Wednesday, February 24, 2010

Theater of the Imagination

So finally, having finished the 4th Horn part, the parts are all proofread: a milestone! The copyist got a mild flu the last week, creating a small delay; my printer flashed "Fatal error" which is never heart-warming. The manufacturer sent me the links to update the firmware (huh?) but Mother Nature meanwhile sent us 24 inches of what was supposed to be maybe 6 inches, and a 13 hour power outage, just on the day that I had planned to finalize the score. Not the happiest day. But here I am back with electricity, without which, we should all remember, we'd be practically back in the stone age, or at least a century or two or three ago — so let us be thankful.


From the start I wanted to create an opera that could be staged in
a number of different ways, according to the imaginative inspiration
of the creative production team. I did not envision big elaborate sets,
but the suggestive use of theatrical magic. The story is very much of a
particular place and time, but the themes are entirely and profoundly human and

The big “through line” that I lacked on first reading of the memoir I found to be
Reinaldo’s perpetual, perhaps unconscious, need to escape, be it as a
young man from his little village, the constraints of society and
politics, later from prison and eventually from Cuba itself. Even once
“free” in the “free world” he found new shackles needing to be thrown off,
but it was to the “prison” of AIDS that he finally succumbed. So an escape
narrative seemed to be the model on which to hang the action; the theme a
grand one, so proper to opera: the quest for freedom.

The other big themes that seemed to recur naturally and inevitably were
that of “beauty” and “memory.” The artist and his art stand in opposition
to the tyrant and repression. The story-teller and his Muse keep stories
against forgetting. The idea of the Muse offered itself; the daughters of
Zeus and Mnemosyne, the goddess of Memory, were the nine Muses of the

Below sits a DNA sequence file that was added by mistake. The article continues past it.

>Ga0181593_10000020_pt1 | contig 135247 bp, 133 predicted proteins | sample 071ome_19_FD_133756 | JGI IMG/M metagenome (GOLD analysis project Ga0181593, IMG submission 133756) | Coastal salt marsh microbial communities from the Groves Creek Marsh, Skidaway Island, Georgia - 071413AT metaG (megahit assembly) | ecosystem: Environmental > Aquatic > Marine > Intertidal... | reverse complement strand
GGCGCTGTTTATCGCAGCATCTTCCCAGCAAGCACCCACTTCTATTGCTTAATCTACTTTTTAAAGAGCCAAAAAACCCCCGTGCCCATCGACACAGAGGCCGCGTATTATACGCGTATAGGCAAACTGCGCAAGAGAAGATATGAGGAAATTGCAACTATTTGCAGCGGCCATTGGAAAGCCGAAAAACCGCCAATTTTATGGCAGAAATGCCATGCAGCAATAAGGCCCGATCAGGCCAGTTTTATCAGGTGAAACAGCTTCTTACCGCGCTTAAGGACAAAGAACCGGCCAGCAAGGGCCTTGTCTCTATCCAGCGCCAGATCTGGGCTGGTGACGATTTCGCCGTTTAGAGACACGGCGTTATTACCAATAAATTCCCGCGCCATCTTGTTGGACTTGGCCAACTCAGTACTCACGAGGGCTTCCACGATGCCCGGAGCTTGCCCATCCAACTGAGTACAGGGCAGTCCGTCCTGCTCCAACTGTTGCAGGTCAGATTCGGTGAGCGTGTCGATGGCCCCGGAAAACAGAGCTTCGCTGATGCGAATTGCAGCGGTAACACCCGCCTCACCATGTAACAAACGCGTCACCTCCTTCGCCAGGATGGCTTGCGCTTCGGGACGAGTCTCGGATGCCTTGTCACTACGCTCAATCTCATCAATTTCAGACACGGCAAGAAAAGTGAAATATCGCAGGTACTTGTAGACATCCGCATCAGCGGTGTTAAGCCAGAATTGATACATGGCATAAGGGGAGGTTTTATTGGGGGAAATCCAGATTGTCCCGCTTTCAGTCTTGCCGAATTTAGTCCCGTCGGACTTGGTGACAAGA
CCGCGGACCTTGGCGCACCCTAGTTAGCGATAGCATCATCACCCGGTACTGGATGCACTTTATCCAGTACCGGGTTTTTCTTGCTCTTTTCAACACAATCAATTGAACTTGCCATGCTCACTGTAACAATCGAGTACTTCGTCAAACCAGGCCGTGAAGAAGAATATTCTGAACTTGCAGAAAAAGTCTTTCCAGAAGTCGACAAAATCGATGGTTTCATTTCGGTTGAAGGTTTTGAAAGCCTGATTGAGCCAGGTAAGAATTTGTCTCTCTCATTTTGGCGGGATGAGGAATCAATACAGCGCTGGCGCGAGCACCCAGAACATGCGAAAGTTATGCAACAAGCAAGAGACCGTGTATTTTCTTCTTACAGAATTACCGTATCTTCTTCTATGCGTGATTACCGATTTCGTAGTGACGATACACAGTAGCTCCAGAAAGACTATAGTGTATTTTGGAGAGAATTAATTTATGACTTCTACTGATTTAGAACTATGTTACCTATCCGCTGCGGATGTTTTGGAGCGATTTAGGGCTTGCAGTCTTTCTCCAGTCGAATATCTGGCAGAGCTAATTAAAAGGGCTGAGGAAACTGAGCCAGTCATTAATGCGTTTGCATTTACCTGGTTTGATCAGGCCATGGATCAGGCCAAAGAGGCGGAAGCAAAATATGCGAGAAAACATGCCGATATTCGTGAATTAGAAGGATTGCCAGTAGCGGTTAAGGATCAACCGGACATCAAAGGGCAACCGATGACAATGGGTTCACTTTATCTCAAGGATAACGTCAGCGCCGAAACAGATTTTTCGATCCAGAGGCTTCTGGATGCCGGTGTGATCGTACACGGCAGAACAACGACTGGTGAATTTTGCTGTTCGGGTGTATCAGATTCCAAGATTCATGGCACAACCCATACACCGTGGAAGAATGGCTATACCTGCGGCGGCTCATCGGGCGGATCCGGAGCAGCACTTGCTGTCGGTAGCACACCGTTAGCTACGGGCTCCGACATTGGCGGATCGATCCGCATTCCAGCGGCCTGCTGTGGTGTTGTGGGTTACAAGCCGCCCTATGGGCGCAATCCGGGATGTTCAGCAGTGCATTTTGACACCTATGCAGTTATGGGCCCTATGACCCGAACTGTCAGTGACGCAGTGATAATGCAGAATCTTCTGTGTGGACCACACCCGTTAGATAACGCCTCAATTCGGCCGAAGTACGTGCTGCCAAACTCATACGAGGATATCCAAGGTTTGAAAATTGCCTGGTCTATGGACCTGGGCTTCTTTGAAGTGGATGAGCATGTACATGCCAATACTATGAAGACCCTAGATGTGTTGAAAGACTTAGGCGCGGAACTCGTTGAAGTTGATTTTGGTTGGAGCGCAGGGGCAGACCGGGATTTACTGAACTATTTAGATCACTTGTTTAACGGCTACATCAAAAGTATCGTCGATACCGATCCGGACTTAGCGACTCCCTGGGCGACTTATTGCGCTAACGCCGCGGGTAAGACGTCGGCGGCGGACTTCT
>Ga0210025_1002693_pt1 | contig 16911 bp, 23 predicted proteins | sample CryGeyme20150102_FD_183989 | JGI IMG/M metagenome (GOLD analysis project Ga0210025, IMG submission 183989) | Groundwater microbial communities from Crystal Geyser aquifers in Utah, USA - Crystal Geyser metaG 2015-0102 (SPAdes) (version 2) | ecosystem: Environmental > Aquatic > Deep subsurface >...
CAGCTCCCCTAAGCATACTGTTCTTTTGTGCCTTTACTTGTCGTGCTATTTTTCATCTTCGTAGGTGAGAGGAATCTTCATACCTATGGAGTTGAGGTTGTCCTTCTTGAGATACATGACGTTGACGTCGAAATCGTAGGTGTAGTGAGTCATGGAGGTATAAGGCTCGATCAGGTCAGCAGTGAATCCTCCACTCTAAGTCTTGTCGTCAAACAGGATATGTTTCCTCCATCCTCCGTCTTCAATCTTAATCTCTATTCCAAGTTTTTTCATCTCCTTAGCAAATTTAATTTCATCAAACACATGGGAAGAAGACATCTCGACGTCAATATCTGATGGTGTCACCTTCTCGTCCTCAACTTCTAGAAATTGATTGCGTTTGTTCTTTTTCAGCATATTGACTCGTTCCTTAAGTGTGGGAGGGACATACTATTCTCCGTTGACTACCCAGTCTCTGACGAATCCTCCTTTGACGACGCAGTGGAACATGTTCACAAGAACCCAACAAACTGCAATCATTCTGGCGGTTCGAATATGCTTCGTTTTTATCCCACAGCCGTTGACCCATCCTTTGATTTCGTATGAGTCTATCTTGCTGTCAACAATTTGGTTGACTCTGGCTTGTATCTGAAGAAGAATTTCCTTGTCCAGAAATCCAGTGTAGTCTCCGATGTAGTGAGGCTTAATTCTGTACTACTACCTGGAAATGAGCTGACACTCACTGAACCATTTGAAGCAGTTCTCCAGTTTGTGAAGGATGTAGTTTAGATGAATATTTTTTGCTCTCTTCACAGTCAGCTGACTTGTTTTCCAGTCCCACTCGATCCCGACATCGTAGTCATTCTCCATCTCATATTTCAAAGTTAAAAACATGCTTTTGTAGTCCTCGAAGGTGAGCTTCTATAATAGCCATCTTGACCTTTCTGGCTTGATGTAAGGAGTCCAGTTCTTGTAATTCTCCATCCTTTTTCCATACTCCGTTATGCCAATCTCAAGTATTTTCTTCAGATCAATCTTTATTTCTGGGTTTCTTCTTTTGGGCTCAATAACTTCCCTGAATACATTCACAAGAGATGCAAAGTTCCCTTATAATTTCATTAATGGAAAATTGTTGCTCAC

several arts, including History. The cast for the opera seemed to be made
up entirely of men, and I wanted to have the feminine represented. Rey’s
mother was an obvious choice, but she does not play a role throughout the
story. The idea of having two Muses seemed very appealing, as it also
allowed the story telling to take on a magical quality entirely consonant
with Arenas’s style. At the end of his memoir Rey addresses the Moon, and
I took that hint; for the other, I realized that the Sea was a character
of the utmost importance in the story — and in Rey’s imaginative world.
Both are cyclical phenomena and traditionally feminine.

Thus a whole nexus of imagery and themes began to weave themselves
throughout, tying together the strands of language and action. I feel in a
way that the libretto is in a way an “analysis” or “reading” of the
memoir, teasing out the many threads and weaving a new garment from the
gorgeous materials.

I showed then the first draft of the libretto to about ten trusted and
knowledgeable colleagues and got all sorts of good feedback and
suggestions, many of which I incorporated. Finally, Jack, with his fine-tooth comb went through it with me and pronounced it — not bad. High praise from Jack....

That process took me to 2003, when I started to compose the music December of that year at Yaddo, the artists’ colony in Saratoga Springs. That winter, Yaddo was just finishing some renovations, which meant I had a magnificent room, but without the piano that was meant to be there. So I was eventually placed into different rooms — in one it was so cold I could see my breath! So I was given their recital hall to work in: what an amazing experience! Yes, it was cold (it was then that I learned to drink black coffee from the thermos, just to keep warm, huddled next to the one radiator that was working!) but I got the concert Steinway to work on, and that magnificent room to inspire me.

The composition took about two years, and then the orchestration about another year. Meanwhile, I had to get the work “out there,” somehow, to see if anyone might be interested. I had always had misgivings about the practicality of writing
an opera on spec with a gay protagonist set in Castro’s Cuba. Opera
companies are  notoriously — and understandably — conservative and
jittery, and this might be asking far too much, and adding to that, a work
by a relative unknown — with full orchestra, chorus and dancers! I was, I admit it, crazy. But it could be SO GOOD, I kept telling myself.....

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